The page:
A group of Finnish researchers at the Aalto University has discovered a new kind of Bose-Einstein condensate (BEC), often called the fifth state of matter besides liquid, solid, gas and plasma. It is made of light coupled with metal electrons, so-called surface plasmon polaritons. This exotic existence is believed to bear promise for future technologies” due to its ultrafast, room-temperature and on-chip nature.
According to the Standard Model of physics, our world consists of two types of particles: bosons and fermions. The main difference between the two groups of particles is how they behave when one tries to bring them into the same physical state (i.e., position and velocity). For example, for two fermions (such as electrons) it is fundamentally impossible to ever be in the same state. On the other hand, multiple bosons (such as photons, particles of light) can be brought to the same state simultaneously.
When collections of diluted bosons are cooled to temperatures very close to absolute zero, they would be rendered the same lowest quantum state, a condition that allows quantum phenomena become apparent. Such process is known as Bose-Einstein condensation.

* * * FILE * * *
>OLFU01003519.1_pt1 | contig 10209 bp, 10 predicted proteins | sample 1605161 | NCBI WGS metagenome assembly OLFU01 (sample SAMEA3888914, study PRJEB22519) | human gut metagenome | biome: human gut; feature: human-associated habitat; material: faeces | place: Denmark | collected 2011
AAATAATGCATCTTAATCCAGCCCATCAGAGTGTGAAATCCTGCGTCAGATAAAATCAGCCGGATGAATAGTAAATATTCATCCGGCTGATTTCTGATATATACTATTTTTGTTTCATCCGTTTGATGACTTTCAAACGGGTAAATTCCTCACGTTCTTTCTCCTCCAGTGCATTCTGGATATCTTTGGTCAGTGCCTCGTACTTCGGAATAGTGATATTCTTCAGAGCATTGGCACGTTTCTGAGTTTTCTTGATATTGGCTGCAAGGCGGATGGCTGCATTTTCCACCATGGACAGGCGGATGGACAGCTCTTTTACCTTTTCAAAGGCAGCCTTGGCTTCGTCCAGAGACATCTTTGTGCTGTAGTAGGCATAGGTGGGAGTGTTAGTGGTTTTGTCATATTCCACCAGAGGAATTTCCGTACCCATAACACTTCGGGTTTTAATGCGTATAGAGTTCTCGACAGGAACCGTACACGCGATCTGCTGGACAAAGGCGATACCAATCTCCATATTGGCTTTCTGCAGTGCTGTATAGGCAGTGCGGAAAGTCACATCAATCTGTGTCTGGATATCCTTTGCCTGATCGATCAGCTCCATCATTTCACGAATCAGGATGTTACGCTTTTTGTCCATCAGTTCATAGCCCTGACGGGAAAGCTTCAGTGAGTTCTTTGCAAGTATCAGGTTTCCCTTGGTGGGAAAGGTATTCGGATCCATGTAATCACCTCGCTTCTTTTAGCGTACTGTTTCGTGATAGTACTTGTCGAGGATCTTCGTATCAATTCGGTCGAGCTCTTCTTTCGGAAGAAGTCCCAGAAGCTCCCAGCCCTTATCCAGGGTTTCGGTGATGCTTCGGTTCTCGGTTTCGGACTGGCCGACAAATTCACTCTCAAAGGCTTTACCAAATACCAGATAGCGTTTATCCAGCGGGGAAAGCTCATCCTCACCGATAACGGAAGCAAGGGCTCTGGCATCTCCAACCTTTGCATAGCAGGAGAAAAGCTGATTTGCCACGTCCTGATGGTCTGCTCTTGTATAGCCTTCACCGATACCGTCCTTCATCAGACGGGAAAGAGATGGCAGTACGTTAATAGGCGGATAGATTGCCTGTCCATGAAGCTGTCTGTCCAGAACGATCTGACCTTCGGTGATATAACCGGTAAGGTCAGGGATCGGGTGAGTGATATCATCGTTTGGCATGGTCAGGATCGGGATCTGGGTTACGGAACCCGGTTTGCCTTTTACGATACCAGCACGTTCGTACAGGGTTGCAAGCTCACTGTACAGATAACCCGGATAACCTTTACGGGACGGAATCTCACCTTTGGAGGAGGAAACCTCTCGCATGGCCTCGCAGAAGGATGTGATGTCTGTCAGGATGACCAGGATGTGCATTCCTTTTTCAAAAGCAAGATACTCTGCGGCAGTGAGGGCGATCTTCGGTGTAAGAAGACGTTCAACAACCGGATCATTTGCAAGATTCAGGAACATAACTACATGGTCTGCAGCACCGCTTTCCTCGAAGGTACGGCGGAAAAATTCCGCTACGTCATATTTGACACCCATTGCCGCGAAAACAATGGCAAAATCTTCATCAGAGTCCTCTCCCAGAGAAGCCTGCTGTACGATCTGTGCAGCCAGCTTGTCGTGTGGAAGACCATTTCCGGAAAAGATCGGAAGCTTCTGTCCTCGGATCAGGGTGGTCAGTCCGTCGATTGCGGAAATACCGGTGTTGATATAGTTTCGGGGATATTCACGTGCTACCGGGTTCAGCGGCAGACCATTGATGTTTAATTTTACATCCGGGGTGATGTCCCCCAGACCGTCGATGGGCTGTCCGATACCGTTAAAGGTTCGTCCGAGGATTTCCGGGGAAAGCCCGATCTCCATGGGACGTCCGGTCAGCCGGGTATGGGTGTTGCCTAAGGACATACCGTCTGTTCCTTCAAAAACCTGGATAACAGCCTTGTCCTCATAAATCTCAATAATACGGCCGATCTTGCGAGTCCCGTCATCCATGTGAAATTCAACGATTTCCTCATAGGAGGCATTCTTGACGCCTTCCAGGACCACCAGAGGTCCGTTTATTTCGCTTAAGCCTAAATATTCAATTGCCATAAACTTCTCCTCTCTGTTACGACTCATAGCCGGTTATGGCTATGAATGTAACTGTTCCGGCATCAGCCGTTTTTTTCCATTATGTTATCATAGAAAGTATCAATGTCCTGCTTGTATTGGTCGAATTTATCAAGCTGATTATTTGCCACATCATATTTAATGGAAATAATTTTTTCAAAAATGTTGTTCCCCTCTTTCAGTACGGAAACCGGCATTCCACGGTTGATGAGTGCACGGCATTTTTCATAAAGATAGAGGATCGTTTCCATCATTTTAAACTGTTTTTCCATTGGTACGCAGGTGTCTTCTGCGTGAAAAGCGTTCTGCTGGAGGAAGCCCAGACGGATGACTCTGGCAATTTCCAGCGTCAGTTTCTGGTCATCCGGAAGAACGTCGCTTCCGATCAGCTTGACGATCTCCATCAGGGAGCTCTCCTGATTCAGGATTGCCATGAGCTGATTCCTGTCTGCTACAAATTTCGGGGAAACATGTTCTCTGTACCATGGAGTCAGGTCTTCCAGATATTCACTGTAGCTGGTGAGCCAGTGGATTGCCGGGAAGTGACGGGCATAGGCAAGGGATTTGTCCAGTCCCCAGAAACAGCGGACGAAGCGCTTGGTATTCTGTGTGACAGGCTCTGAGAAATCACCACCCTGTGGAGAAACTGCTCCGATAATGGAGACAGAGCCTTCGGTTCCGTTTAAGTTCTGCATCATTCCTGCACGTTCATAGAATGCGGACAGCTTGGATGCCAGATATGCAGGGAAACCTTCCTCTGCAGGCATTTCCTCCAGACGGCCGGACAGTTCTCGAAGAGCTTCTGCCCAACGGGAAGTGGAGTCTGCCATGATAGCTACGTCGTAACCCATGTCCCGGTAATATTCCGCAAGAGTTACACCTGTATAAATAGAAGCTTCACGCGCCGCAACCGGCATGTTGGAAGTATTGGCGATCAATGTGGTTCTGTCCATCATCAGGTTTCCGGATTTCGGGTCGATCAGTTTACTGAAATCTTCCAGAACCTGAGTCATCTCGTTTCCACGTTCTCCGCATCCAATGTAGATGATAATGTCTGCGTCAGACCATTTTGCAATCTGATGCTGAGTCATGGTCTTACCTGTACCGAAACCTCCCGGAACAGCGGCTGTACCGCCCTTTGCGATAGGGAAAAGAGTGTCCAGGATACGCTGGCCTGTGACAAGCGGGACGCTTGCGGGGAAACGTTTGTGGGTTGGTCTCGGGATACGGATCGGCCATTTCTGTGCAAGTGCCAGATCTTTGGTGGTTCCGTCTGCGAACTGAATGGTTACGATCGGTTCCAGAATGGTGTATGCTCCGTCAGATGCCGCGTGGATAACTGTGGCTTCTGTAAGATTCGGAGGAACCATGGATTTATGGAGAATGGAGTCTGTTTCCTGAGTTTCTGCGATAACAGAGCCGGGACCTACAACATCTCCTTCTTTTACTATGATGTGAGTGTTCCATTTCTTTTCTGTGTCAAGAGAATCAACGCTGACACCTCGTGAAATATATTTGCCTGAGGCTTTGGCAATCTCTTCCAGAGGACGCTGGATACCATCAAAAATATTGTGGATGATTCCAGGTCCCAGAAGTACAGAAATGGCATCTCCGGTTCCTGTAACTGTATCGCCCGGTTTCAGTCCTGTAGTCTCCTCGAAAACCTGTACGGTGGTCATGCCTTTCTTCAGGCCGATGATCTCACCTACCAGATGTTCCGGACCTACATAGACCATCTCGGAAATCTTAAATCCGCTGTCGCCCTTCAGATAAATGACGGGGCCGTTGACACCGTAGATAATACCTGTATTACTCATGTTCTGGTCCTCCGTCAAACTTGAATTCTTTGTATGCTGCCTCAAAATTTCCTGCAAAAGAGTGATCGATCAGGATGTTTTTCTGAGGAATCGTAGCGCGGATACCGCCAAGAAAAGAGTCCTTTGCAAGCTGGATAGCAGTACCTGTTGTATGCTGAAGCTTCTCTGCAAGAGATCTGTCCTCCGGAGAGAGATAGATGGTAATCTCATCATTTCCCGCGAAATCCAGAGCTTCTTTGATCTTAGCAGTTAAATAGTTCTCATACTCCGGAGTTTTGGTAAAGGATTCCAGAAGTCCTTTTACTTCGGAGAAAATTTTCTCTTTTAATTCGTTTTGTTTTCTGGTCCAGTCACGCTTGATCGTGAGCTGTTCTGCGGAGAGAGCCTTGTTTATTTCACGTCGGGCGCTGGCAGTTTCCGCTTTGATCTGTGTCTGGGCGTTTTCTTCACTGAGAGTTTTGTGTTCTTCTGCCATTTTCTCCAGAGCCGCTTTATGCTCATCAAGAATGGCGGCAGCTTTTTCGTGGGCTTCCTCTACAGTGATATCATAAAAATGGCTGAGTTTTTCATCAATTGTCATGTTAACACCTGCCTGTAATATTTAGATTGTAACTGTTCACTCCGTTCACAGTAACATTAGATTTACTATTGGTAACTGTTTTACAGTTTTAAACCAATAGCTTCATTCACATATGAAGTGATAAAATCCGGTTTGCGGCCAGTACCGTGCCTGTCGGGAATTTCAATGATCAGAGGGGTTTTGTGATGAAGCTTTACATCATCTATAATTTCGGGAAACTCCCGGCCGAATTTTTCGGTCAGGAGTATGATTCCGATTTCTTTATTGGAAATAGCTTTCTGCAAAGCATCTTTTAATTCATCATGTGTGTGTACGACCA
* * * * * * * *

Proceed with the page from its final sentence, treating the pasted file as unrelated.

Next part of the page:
Bose-Einstein condensations have been observed in different conditions and forms. Last year scientists from UIUC, University of Oxford, and the University of Amsterdam have made a new BEC known as condensed excitons in a material called titanium diselenide. Unlike other bosons based BECs, excitons are pairs of electrons and holes inside a solid material that together behave like a single particle.
Researchers have been pushing the boundaries to create BECs at faster timescales, higher temperatures, and of smaller sizes. The Aalto group made condensed particles from mixtures of light and electrons in motion within gold nanorods arranged into a periodic array.
Unlike most previous experimental Bose-Einstein condensates, the new condensate does not need to be cooled down to temperatures near absolute zero because the particles are mostly light, the condensation could be induced at room temperature.
In an interview, Päivi Törmä, a physics professor at Aalto University and the leader of the group commented on their photo-electron coupling-based BEC: "The gold nanoparticle array is easy to create with modern nanofabrication methods. Near the nanorods, light can be focused into tiny volumes, even below the wavelength of light in vacuum. These features offer interesting prospects for fundamental studies and applications of the new condensate."
This study was published recently in the journal Nature Physics. The Finnish researchers hope that the new type of BEC can bring revolution to the world of microelectronics due to its on-chip systems. It can be scaled up by using nanolithography and microfluidics and operate at room temperature.
A new Bose-Einstein condensate created at Aalto University. Credit: Aalto University
Source: Aalto University